New users here Question Did Make a HUGE Mistake ?

Hi IceCold,

I would be very cautious using wire gauge or coil count as a way to determine the quality, durability, or value of a mattress because the foam layers above the innerspring are usually the weakest link in a mattress, not the innerspring itself, and the gauge of the wire and the number of coils is only one of many variables that can affect how a particular innerspring will feel and perform inside a specific mattress design and can be more misleading than helpful.

The total amount of steel in an innerspring would probably be a much more important spec that could be used to compare the durability of innersprings (although this would also be somewhat misleading) but unfortunately this isn’t a spec that mattress companies provide and again the innersprings aren’t the weakest link relative to the durability of a mattress anyway. There is more about the different types of innersprings in this article and in post #10 here.

The specifications you need to know to be able to assess whether there are any lower quality materials or weak links that would compromise and reduce the durability and useful life of a mattress are in this article.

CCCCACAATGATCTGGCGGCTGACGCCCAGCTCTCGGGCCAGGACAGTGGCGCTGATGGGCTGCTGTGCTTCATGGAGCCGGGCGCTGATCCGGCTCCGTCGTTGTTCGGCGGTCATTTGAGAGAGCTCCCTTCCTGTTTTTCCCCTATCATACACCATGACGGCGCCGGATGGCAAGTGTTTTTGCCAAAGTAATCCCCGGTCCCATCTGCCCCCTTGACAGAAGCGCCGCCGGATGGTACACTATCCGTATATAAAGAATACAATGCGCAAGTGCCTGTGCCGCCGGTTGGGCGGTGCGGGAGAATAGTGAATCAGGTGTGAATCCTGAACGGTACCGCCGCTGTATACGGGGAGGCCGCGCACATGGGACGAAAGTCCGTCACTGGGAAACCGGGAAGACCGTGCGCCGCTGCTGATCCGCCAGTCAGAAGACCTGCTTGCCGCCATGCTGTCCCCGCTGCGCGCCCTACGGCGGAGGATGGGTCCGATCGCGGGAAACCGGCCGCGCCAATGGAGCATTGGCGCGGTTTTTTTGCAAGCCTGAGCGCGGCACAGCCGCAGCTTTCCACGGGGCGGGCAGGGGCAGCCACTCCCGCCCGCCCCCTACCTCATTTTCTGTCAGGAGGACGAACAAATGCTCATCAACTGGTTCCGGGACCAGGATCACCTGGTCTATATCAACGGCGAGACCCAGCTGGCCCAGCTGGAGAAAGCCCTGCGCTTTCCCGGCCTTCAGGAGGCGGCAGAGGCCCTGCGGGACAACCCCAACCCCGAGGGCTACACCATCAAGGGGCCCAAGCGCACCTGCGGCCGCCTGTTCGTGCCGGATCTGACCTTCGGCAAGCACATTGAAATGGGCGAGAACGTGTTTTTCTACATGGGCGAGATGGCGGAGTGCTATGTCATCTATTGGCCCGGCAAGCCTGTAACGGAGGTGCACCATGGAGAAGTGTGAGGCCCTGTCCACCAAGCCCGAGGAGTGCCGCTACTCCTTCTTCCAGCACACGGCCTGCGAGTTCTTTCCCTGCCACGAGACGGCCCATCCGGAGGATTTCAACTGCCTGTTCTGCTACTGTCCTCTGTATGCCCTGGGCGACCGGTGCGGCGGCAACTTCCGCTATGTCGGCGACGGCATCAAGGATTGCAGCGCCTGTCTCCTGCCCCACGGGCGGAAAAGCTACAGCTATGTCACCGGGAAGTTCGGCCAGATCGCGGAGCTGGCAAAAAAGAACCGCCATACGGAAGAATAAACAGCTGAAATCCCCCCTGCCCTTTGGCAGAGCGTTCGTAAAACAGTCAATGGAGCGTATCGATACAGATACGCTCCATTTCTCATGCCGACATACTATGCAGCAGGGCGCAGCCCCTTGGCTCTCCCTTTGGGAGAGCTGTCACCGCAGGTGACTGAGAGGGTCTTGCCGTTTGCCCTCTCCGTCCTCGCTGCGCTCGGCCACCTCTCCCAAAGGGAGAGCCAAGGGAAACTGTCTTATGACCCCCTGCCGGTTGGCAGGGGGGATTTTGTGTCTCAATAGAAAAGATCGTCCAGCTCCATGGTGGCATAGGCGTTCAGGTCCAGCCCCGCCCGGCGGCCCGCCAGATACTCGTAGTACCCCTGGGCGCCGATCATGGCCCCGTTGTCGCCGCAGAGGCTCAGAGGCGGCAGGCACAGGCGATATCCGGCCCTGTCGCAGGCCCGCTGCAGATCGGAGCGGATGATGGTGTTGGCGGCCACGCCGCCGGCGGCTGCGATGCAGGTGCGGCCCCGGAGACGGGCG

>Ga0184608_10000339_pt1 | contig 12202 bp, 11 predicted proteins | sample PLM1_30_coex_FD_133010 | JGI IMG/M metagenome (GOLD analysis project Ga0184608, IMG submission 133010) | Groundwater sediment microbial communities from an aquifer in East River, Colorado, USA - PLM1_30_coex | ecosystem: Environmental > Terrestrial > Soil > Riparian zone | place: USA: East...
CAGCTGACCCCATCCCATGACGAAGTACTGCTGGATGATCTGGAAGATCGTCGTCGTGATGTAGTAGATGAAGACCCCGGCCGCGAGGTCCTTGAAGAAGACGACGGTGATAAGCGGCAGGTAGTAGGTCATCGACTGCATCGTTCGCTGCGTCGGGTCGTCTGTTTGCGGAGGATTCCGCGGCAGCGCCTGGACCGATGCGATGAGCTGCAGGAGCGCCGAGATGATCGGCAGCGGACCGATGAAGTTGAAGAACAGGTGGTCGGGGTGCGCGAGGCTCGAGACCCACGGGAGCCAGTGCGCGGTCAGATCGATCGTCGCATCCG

Any type of blend of latex in the layers above the springs will be a very durable material although I would still want to know the type and blend of the latex so that you can make more meaningful comparisons with other mattresses.

In the case of polyfoam and memory foam then foam density is the single most important factor in durability and is what you would need to know.

With major brand mattresses (Sealy/Stearns & Foster, Simmons, Serta) it will usually be difficult if not impossible to find out the information you need to know to make an informed choice but in those much more rare cases where you are able to find out you will find that in almost every case they all use too much lower quality/density materials which will soften or break down much too quickly.